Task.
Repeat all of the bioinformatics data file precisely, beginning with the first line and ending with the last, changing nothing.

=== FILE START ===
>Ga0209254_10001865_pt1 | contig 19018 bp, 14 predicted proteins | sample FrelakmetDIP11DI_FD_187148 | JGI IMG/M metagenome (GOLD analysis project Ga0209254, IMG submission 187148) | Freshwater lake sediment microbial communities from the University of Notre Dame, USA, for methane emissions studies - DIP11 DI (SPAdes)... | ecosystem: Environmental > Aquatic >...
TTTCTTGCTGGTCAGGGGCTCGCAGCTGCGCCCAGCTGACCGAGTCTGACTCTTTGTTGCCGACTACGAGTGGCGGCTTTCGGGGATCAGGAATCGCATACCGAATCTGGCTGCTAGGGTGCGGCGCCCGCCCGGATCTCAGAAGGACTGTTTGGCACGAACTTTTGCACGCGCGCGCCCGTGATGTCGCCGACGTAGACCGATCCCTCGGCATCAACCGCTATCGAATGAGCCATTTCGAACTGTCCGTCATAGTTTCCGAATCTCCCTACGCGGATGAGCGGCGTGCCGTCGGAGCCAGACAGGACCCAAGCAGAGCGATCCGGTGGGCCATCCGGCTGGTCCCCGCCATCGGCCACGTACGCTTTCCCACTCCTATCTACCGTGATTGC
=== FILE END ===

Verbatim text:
>Ga0209254_10001865_pt1 | contig 19018 bp, 14 predicted proteins | sample FrelakmetDIP11DI_FD_187148 | JGI IMG/M metagenome (GOLD analysis project Ga0209254, IMG submission 187148) | Freshwater lake sediment microbial communities from the University of Notre Dame, USA, for methane emissions studies - DIP11 DI (SPAdes)... | ecosystem: Environmental > Aquatic >...
TTTCTTGCTGGTCAGGGGCTCGCAGCTGCGCCCAGCTGACCGAGTCTGACTCTTTGTTGCCGACTACGAGTGGCGGCTTTCGGGGATCAGGAATCGCATACCGAATCTGGCTGCTAGGGTGCGGCGCCCGCCCGGATCTCAGAAGGACTGTTTGGCACGAACTTTTGCACGCGCGCGCCCGTGATGTCGCCGACGTAGACCGATCCCTCGGCATCAACCGCTATCGAATGAGCCATTTCGAACTGTCCGTCATAGTTTCCGAATCTCCCTACGCGGATGAGCGGCGTGCCGTCGGAGCCAGACAGGACCCAAGCAGAGCGATCCGGTGGGCCATCCGGCTGGTCCCCGCCATCGGCCACGTACGCTTTCCCACTCCTATCTACCGTGATTGC